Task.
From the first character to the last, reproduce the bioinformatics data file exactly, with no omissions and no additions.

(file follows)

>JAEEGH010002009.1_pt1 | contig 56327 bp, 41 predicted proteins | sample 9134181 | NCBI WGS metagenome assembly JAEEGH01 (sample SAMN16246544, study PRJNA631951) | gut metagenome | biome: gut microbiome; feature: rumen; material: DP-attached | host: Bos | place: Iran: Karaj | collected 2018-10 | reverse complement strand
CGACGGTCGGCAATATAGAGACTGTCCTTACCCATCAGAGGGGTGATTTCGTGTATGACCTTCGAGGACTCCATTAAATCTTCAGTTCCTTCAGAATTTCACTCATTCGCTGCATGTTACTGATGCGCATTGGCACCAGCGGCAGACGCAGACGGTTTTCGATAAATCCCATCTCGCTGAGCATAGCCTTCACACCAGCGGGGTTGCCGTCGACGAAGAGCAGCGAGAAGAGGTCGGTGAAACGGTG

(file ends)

>JAEEGH010002009.1_pt1 | contig 56327 bp, 41 predicted proteins | sample 9134181 | NCBI WGS metagenome assembly JAEEGH01 (sample SAMN16246544, study PRJNA631951) | gut metagenome | biome: gut microbiome; feature: rumen; material: DP-attached | host: Bos | place: Iran: Karaj | collected 2018-10 | reverse complement strand
CGACGGTCGGCAATATAGAGACTGTCCTTACCCATCAGAGGGGTGATTTCGTGTATGACCTTCGAGGACTCCATTAAATCTTCAGTTCCTTCAGAATTTCACTCATTCGCTGCATGTTACTGATGCGCATTGGCACCAGCGGCAGACGCAGACGGTTTTCGATAAATCCCATCTCGCTGAGCATAGCCTTCACACCAGCGGGGTTGCCGTCGACGAAGAGCAGCGAGAAGAGGTCGGTGAAACGGTG